Opinion 170: If the American Mathematical Monthly wants to publish proofs of routinley-provable identities, they should at least mention that they are routinely provable

By Doron Zeilberger

Written: March 21, 2019

I have just posted a short note (joint with Shalosh B. Ekhad) critiquing a recent paper, by J. -P. Allouche, that was published in the American Mathematical Monthly. In this article there are lots of humanly-generated proofs, that some people may like, but nowhere is it mentioned that they are all routinely provable by readily available software.

For the benefit of those who do not have the time and patience to read our short note, let us just reproduce the parody at the very end. Since today is Purim, it is appropriate.


Let's use an analogy. Suppose that in the American Mathematical Monthly analog of Egypt in 5000BC there was a papyrus that gave an elegant proof of the following theorem:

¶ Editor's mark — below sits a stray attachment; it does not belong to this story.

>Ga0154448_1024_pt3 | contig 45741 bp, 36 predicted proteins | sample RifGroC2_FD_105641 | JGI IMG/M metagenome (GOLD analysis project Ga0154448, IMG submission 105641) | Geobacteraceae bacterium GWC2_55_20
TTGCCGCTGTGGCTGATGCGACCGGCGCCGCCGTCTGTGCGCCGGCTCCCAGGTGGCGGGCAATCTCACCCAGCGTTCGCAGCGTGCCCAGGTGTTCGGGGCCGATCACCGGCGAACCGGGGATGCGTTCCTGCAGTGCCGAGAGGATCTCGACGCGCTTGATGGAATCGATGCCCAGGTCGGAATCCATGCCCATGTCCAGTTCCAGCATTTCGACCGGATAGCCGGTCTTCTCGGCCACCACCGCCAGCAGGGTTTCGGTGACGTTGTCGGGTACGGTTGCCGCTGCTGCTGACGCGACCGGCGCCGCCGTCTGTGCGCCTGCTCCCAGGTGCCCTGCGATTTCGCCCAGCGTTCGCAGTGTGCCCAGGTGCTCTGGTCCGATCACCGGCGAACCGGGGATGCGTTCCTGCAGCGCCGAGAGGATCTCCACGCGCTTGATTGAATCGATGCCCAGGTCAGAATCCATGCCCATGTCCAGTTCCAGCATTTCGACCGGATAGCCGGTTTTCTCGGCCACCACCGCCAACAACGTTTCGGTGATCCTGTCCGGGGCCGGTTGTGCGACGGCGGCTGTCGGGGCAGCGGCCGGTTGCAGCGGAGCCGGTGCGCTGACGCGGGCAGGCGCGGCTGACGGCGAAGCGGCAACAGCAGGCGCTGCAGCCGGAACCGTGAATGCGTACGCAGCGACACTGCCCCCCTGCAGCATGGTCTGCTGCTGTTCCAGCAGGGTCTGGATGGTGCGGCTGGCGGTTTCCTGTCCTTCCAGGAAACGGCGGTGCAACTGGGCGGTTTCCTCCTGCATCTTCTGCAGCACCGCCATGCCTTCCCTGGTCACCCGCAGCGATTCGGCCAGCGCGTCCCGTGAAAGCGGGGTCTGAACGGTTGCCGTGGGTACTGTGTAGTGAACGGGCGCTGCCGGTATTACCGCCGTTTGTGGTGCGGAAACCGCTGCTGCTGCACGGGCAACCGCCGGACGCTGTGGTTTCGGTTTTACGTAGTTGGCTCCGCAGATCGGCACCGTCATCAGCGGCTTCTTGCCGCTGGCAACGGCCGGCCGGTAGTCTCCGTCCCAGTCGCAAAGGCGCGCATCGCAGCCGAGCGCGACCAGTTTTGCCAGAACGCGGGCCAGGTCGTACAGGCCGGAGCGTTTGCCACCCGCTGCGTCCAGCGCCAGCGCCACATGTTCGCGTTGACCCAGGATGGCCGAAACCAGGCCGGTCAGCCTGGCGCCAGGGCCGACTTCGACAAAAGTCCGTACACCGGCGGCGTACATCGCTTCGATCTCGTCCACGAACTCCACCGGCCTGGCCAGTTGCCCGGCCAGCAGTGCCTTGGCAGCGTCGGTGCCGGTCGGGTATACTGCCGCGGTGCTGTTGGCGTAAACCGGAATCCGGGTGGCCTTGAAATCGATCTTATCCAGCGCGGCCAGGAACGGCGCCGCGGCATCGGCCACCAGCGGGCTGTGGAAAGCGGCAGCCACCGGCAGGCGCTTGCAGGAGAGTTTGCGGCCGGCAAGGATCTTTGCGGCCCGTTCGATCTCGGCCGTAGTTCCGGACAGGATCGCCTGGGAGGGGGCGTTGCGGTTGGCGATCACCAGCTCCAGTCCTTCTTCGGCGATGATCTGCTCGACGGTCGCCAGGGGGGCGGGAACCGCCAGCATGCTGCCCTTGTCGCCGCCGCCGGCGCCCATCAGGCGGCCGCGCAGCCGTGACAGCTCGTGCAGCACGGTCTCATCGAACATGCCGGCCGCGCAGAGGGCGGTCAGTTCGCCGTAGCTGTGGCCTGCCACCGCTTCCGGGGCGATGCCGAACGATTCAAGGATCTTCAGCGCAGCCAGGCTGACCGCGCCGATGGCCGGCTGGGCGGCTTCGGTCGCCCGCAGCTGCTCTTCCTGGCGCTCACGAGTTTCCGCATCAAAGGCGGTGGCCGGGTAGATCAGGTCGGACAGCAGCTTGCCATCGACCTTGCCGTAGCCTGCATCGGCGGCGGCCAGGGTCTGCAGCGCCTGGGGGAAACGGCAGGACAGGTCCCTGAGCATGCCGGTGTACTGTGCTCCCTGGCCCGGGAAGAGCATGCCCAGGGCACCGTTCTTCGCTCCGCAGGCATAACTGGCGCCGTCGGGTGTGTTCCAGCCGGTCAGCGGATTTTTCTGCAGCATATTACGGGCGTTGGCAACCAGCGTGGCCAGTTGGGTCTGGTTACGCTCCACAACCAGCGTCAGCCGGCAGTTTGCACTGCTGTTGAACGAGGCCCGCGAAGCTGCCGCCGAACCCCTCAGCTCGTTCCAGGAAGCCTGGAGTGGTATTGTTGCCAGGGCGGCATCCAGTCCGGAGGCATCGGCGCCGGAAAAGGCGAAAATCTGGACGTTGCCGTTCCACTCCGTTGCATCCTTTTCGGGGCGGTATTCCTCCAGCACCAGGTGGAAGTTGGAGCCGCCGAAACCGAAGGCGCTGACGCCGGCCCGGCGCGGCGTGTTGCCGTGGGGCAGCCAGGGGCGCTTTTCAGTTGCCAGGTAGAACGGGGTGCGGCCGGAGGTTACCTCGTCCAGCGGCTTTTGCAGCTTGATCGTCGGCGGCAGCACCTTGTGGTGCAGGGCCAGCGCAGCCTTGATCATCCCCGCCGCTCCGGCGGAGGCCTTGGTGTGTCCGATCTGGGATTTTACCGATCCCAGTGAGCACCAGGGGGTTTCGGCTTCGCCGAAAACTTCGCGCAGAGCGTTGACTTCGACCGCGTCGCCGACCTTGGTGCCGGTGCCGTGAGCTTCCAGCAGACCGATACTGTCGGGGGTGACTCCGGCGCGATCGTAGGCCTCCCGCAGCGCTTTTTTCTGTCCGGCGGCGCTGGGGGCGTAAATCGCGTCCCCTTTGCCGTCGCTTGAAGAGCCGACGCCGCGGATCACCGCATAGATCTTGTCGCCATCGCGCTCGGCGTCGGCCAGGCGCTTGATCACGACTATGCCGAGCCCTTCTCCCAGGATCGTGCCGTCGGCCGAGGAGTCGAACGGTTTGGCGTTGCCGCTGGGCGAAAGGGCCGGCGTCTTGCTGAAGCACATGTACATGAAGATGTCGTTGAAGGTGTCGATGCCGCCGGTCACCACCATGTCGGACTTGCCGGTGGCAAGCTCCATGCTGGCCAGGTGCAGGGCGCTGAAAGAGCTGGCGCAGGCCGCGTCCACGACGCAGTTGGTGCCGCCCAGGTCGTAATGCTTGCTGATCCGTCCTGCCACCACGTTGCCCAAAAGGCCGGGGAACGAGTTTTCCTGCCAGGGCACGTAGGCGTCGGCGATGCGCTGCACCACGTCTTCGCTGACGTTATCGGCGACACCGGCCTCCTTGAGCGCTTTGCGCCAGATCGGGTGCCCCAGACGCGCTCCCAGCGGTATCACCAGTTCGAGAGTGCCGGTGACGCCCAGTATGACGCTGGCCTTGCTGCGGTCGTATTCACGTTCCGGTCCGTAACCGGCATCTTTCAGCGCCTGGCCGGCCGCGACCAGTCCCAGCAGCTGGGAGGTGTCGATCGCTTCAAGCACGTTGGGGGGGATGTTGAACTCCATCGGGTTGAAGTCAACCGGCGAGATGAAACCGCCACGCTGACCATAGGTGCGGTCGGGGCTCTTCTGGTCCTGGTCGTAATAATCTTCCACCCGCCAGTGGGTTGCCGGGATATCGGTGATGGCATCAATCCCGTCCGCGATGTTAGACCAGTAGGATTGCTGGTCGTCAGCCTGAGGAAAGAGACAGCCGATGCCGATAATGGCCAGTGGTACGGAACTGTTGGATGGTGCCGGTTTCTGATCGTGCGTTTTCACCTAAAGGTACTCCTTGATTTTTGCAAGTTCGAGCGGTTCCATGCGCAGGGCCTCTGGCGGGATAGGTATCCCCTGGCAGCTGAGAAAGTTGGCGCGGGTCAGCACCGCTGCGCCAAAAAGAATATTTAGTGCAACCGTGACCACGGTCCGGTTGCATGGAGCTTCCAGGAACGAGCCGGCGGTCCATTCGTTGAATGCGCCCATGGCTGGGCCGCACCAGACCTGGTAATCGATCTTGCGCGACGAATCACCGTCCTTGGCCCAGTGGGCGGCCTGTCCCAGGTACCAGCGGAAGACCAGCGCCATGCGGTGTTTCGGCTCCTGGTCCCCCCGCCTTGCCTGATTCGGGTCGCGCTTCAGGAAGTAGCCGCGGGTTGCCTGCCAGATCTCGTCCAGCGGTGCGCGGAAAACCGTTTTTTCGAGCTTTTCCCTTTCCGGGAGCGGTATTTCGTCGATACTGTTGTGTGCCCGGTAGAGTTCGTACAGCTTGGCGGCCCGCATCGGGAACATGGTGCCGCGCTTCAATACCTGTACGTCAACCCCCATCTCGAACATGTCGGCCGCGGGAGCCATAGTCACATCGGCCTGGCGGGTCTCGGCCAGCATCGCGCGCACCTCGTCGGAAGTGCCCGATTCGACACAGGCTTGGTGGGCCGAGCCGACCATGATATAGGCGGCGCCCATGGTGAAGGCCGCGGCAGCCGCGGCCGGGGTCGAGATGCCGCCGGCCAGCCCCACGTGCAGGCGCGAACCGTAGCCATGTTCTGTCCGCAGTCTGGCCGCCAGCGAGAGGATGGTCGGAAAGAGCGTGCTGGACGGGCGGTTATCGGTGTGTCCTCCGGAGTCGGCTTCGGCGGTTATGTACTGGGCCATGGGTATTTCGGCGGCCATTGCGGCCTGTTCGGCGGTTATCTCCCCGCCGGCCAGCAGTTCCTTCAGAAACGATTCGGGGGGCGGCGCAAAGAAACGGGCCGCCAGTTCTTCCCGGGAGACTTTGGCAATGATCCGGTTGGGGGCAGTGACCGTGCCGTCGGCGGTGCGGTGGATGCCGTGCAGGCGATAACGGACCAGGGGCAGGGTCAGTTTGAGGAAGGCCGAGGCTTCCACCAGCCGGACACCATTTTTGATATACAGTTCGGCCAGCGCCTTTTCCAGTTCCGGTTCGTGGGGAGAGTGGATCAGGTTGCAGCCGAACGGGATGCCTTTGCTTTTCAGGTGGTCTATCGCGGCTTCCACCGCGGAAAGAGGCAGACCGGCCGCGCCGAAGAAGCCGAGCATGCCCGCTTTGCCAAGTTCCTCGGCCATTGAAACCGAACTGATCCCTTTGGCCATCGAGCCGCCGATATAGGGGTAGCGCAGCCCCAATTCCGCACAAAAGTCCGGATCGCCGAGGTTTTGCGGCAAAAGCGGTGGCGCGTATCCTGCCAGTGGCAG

Theorem I: 123 x 321 = 39483 ,

and then it commented that it is equivalent to

Theorem II : 111 x 449 = 49839 ,

but that the latter identity is no easier to prove than the former one. In a logical sense, that ancient savant would have been right, since all true statements are logically equivalent. But some mathematical historian could have been tempted to `explain' how Professor Ahmes may have reasoned. Since

111= (123-12) and 449=321 +128 (proofs left to the reader), we have

111 x 449 = (123-12)x(321 +128) = 123x321 + 123x128 - 12x321 - 12x128

=123 x 321 + 15744 - 3582-1536

Using Theorem I, the first product equals 39483, and it follows that indeed

111 x 449 = 39483 + 15744 - 3852-1536 = 49839 QED.

With all due respect, it is much easier to prove Theorems I and II separately, rather than only prove Theorem I, and then deduce Theorem II from it.

Added March 25, 2019: Read Jean-Paul Allouche's interesting response

Added May 18, 2019: Read Christian Krattenthaler's interesting comments

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